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Hesburgh, ROTC honor fallen veterans

Josh Leeuw | Monday, November 12, 2007

University President Emeritus Father Theodore Hesburgh extolled the virtues of Notre Dame’s commitment to its Reserve Officer Training Corps (ROTC) program Friday at a ceremony honoring Veterans Day.

“I can’t think of a better place or better group of people who are committed to service to be honoring today,” Hesburgh said.

The ceremony followed a 24-hour vigil at the Clarke Memorial Fountain, informally known as Stonehenge.

Beginning at 4 p.m. Thursday, members of the Notre Dame ROTC kept a 24-hour guard at the Clarke Memorial. A rotating group of four cadets, representing the branches of the ROTC program took their positions on each side of the memorial; by Friday afternoon, 152 cadets had participated.

Following the 24-hour vigil, members of the ROTC and Notre Dame community gathered at the Clarke Memorial to honor the nation’s fallen veterans.

“Today we honor all who have given the ultimate sacrifice,” said Cadet Lt. Col. Margaret Lindley, who served as the emcee for the ceremony.

All the members of Notre Dame’s ROTC were in attendance at the annual Veterans Day ceremony wearing their formal uniforms of green (Army), blue (Navy) and black (Air Force).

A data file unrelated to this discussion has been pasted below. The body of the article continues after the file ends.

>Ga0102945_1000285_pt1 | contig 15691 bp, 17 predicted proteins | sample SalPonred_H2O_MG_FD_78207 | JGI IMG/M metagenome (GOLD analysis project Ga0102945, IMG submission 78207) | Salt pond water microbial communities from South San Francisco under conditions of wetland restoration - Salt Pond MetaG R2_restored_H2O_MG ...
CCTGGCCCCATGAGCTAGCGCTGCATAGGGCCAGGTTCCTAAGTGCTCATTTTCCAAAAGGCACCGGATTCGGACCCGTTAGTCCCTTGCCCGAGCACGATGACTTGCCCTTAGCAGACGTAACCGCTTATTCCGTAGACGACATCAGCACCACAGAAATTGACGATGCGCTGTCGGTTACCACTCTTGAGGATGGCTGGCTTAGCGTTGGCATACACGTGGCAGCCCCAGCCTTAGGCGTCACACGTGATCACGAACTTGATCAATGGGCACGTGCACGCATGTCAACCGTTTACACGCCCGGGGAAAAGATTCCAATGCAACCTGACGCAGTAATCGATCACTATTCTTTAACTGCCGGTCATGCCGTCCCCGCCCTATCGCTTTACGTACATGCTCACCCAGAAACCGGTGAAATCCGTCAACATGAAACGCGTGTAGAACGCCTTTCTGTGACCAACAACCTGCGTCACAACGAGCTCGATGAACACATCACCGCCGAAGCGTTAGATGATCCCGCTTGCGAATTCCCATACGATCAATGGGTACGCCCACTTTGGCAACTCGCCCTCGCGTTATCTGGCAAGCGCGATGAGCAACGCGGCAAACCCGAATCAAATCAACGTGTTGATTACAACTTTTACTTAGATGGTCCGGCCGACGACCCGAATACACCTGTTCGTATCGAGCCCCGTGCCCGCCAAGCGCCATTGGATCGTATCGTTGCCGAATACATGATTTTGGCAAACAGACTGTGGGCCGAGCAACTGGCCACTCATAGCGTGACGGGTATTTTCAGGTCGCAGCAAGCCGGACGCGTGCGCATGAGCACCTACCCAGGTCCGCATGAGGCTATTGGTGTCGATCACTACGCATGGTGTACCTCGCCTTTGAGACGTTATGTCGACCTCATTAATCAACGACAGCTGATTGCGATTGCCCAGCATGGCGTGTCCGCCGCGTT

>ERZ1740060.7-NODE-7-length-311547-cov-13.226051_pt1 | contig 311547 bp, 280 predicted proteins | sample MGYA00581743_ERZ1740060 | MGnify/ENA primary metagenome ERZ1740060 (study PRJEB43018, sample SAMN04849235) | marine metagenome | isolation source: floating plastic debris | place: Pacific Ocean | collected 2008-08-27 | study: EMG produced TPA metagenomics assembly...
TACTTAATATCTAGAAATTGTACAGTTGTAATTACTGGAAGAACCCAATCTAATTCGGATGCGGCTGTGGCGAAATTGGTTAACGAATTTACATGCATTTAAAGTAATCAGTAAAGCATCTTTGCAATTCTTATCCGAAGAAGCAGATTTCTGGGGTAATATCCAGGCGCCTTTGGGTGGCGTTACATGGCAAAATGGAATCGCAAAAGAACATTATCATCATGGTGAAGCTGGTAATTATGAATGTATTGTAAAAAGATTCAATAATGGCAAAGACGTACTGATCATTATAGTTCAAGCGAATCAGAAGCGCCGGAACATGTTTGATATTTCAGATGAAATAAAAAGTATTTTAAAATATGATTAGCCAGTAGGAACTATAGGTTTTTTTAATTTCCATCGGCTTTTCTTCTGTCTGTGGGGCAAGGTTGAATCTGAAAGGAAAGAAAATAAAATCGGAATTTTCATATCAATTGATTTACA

Hesburgh addressed the crowd gathered outside on an overcast, windy afternoon.

His address focused on tradition: He said Notre Dame’s tradition of educating soldiers went to back to Notre Dame’s founder, Father Edward Sorin.

“Father Sorin and Notre Dame were not only dedicated in educating young men, but also those who would live lives of valor,” he said.

Reflecting on the days of his early priesthood when he was the chaplain for the soldiers serving in World War II, Hesburgh said “one of the highlights of Notre Dame was during World War II when over 12,000 naval denizens were here. They were fighting for freedom and the welfare of humanity.”

Hesburgh also emphasized the importance of Clarke Memorial Fountain as a symbol to those who have given the ultimate sacrifice of military service.

“This is a hallowed spot on Notre Dame’s campus,” Hesburgh said. “… This monument represents those who gave the highest thing one can give – one’s own life – For this country and for peace.”

Over the years, many higher education institutions have debated expelling ROTC programs under political pressures, Hesbrugh said, “yet the ROTC program at Notre Dame endures.”

In a time when the military is under heavy scrutiny and criticism, Hesburgh said, “Notre Dame has stood strong supporting soldiers in a cause for peace, freedom and patriotism.”

When addressing the cadets, who were standing at full attention, Hesburgh told them that they “are the frontline of America – ,arching forward, protecting the country and even giving life if needed. For that we thank you.”

In his closing remarks, Hesburgh reminded the audience that “as long as we stand strong for country, this country will move forward with pride and security.”

Following his address, Hesburgh was given a gift from Lt. Col. Lindley on behalf of the ROTC program, for the his continued support of the program.

“Taps” was then played in remembrance of all the soldiers who had given their lives during service.

The Veterans Day Ceremony has been an annual tradition for Notre Dame since Veterans Day – then called Armistice Day – was proclaimed in 1926.